Humphrey School Graduates Urged to 'Change the World For the Better'
With an exhortation to lead the country in a new and more hopeful direction, 170 graduates of the University of Minnesota’s Humphrey School of Public Affairs celebrated their commencement Sunday afternoon, and will soon take their places as leaders in public service in the United States and around the globe.
Faculty, staff, family, and friends attended the ceremony at the Ted Mann Concert Hall to recognize the academic and professional accomplishments of the master’s degree recipients, who represent 20 U.S. states and 18 foreign countries.
Eric Schwartz, dean of the Humphrey School, told the graduates their expertise, commitment and enthusiasm is especially needed at this time, in the midst of a presidential campaign that features “loud voices of intolerance appealing to our fears, rather than to our hopes and our aspirations.”
The students’ challenge is two-fold, Schwartz continued.
“First, to confront and contest forthrightly those loud voices of intolerance at each and every turn. Second … to promote a politics of civility that recognizes and seeks to address the real fears and anxieties of millions of Americans who feel threatened by rapid change that seems far out of their control.”
Keynote speaker Mee Moua focused on a similar theme, saying the graduates are in a position to help create “the best possible future for all of us by addressing long-standing inequities” that continue to hinder many in society. Moua, president and executive director of Asian Americans Advancing Justice (AAJC) in Washington DC, is a former Minnesota state senator. Born in Laos, she moved to the U.S. with her family when she was 9 years old.
In her moving and very personal remarks, Moua recounted her family’s harrowing escape from Laos during the Vietnam War, followed by several difficult years living at a Thai refugee camp until finally settling in a small city in the Midwest in 1978. Moua said she and her family were some of the first Asian Americans to ever live in that community, and they faced overt racism and bigotry.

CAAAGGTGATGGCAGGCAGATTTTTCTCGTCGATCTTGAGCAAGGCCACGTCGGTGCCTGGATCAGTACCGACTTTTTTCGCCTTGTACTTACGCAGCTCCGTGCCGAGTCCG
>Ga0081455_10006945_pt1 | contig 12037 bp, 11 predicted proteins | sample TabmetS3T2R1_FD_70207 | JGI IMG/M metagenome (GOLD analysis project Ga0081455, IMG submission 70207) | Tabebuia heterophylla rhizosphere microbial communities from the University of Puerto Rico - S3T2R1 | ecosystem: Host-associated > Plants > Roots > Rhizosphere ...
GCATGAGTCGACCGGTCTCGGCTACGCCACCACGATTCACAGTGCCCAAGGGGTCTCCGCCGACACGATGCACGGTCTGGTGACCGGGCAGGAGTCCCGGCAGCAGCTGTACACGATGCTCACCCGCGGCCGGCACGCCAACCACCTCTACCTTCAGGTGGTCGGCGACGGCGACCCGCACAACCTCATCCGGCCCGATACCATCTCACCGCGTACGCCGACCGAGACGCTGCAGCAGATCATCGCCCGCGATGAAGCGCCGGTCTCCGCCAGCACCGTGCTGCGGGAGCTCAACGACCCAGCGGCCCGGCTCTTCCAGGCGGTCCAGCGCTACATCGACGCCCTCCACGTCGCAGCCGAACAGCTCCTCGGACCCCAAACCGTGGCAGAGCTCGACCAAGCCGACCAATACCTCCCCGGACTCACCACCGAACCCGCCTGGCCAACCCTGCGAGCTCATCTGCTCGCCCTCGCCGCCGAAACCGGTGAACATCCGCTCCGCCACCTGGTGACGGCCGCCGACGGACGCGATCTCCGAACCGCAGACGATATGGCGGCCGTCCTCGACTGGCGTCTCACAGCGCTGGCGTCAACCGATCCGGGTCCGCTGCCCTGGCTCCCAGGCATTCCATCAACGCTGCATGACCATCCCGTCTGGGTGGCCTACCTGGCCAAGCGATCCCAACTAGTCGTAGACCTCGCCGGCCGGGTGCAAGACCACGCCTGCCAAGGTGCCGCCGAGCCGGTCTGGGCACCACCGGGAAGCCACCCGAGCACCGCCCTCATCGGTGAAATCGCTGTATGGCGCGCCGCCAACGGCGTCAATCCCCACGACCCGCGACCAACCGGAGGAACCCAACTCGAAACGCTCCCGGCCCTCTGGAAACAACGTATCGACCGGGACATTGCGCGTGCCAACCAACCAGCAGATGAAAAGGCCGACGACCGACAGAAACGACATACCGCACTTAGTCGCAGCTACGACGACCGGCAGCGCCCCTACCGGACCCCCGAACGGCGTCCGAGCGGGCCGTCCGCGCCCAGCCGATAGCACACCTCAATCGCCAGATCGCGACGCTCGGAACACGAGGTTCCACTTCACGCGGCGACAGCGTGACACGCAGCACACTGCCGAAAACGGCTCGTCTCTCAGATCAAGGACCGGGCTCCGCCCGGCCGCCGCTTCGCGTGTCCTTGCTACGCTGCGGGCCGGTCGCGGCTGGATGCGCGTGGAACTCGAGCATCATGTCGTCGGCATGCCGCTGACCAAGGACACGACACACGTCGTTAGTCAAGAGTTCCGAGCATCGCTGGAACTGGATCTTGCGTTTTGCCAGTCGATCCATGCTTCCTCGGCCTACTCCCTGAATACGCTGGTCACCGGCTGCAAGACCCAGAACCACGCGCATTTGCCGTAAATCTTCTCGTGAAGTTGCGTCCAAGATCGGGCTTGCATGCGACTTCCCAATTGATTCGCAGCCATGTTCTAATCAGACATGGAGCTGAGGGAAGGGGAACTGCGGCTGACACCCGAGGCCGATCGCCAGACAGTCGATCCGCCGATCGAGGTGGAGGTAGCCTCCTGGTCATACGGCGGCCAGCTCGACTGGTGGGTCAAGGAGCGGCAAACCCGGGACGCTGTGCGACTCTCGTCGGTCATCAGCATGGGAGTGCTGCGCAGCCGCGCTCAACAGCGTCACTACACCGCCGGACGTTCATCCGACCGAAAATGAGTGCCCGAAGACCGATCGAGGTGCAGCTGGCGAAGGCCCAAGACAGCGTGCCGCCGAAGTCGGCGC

After one especially upsetting incident when several boys threw eggs at their house, Moua’s mother told her there will always be people who won’t like her because she’s an immigrant. “Then she said, ‘This is why you must study hard, you must finish high school, and go to college and come back and be their boss,’” said Moua.
Ultimately, that’s what she did. Moua thrived in her adopted country and earned bachelor’s, master’s, and law degrees. She made history as the first Hmong-American to be elected to a state legislature when she won a seat in the Minnesota Senate in 2002. She served in office until 2011 and moved into the nonprofit sector.
“My personal journey—from the mountains of war-torn Laos to a refugee camp in Thailand, to the halls of the Minnesota Senate and now the steps of our nation’s Capitol—is an improbable story that can happen only in America,” she said. “I always knew I owed it to all those who didn’t or couldn’t make it [to freedom] to take full advantage of every opportunity that came my way in this great country.”